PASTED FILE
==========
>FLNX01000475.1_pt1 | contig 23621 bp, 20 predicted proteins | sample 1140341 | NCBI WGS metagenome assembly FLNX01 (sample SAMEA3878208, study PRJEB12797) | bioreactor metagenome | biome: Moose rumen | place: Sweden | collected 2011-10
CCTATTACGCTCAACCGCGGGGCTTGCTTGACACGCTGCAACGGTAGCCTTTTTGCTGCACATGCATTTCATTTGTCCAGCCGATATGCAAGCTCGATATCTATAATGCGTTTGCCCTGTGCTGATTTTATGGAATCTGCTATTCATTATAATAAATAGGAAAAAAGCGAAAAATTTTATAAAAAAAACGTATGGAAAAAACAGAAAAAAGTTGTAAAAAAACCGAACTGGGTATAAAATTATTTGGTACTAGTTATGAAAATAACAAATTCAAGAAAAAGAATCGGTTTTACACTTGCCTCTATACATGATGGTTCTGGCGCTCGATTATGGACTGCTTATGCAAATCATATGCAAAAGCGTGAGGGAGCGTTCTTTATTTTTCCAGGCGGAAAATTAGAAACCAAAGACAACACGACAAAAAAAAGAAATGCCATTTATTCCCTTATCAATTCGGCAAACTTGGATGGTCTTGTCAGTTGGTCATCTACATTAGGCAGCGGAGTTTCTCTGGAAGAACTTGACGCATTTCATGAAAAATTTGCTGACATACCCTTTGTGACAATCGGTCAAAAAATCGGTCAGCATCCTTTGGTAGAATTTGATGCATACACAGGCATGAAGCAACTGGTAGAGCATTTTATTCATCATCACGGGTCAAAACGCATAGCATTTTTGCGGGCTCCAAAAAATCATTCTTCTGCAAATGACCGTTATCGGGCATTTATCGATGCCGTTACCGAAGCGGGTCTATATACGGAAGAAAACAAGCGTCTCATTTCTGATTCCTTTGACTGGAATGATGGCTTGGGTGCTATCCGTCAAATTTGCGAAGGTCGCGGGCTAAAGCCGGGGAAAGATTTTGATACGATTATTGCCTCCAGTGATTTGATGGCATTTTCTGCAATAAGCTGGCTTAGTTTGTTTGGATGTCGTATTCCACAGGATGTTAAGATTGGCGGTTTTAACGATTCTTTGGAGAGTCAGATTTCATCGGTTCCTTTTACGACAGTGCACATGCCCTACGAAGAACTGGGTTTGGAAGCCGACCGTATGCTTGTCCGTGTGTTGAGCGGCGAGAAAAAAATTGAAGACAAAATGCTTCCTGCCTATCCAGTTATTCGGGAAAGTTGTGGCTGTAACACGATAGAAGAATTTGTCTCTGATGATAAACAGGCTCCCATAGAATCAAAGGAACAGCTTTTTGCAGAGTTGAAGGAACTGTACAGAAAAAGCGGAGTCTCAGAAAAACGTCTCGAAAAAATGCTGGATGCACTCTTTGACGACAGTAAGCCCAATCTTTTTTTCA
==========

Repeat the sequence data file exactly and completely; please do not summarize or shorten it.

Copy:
>FLNX01000475.1_pt1 | contig 23621 bp, 20 predicted proteins | sample 1140341 | NCBI WGS metagenome assembly FLNX01 (sample SAMEA3878208, study PRJEB12797) | bioreactor metagenome | biome: Moose rumen | place: Sweden | collected 2011-10
CCTATTACGCTCAACCGCGGGGCTTGCTTGACACGCTGCAACGGTAGCCTTTTTGCTGCACATGCATTTCATTTGTCCAGCCGATATGCAAGCTCGATATCTATAATGCGTTTGCCCTGTGCTGATTTTATGGAATCTGCTATTCATTATAATAAATAGGAAAAAAGCGAAAAATTTTATAAAAAAAACGTATGGAAAAAACAGAAAAAAGTTGTAAAAAAACCGAACTGGGTATAAAATTATTTGGTACTAGTTATGAAAATAACAAATTCAAGAAAAAGAATCGGTTTTACACTTGCCTCTATACATGATGGTTCTGGCGCTCGATTATGGACTGCTTATGCAAATCATATGCAAAAGCGTGAGGGAGCGTTCTTTATTTTTCCAGGCGGAAAATTAGAAACCAAAGACAACACGACAAAAAAAAGAAATGCCATTTATTCCCTTATCAATTCGGCAAACTTGGATGGTCTTGTCAGTTGGTCATCTACATTAGGCAGCGGAGTTTCTCTGGAAGAACTTGACGCATTTCATGAAAAATTTGCTGACATACCCTTTGTGACAATCGGTCAAAAAATCGGTCAGCATCCTTTGGTAGAATTTGATGCATACACAGGCATGAAGCAACTGGTAGAGCATTTTATTCATCATCACGGGTCAAAACGCATAGCATTTTTGCGGGCTCCAAAAAATCATTCTTCTGCAAATGACCGTTATCGGGCATTTATCGATGCCGTTACCGAAGCGGGTCTATATACGGAAGAAAACAAGCGTCTCATTTCTGATTCCTTTGACTGGAATGATGGCTTGGGTGCTATCCGTCAAATTTGCGAAGGTCGCGGGCTAAAGCCGGGGAAAGATTTTGATACGATTATTGCCTCCAGTGATTTGATGGCATTTTCTGCAATAAGCTGGCTTAGTTTGTTTGGATGTCGTATTCCACAGGATGTTAAGATTGGCGGTTTTAACGATTCTTTGGAGAGTCAGATTTCATCGGTTCCTTTTACGACAGTGCACATGCCCTACGAAGAACTGGGTTTGGAAGCCGACCGTATGCTTGTCCGTGTGTTGAGCGGCGAGAAAAAAATTGAAGACAAAATGCTTCCTGCCTATCCAGTTATTCGGGAAAGTTGTGGCTGTAACACGATAGAAGAATTTGTCTCTGATGATAAACAGGCTCCCATAGAATCAAAGGAACAGCTTTTTGCAGAGTTGAAGGAACTGTACAGAAAAAGCGGAGTCTCAGAAAAACGTCTCGAAAAAATGCTGGATGCACTCTTTGACGACAGTAAGCCCAATCTTTTTTTCA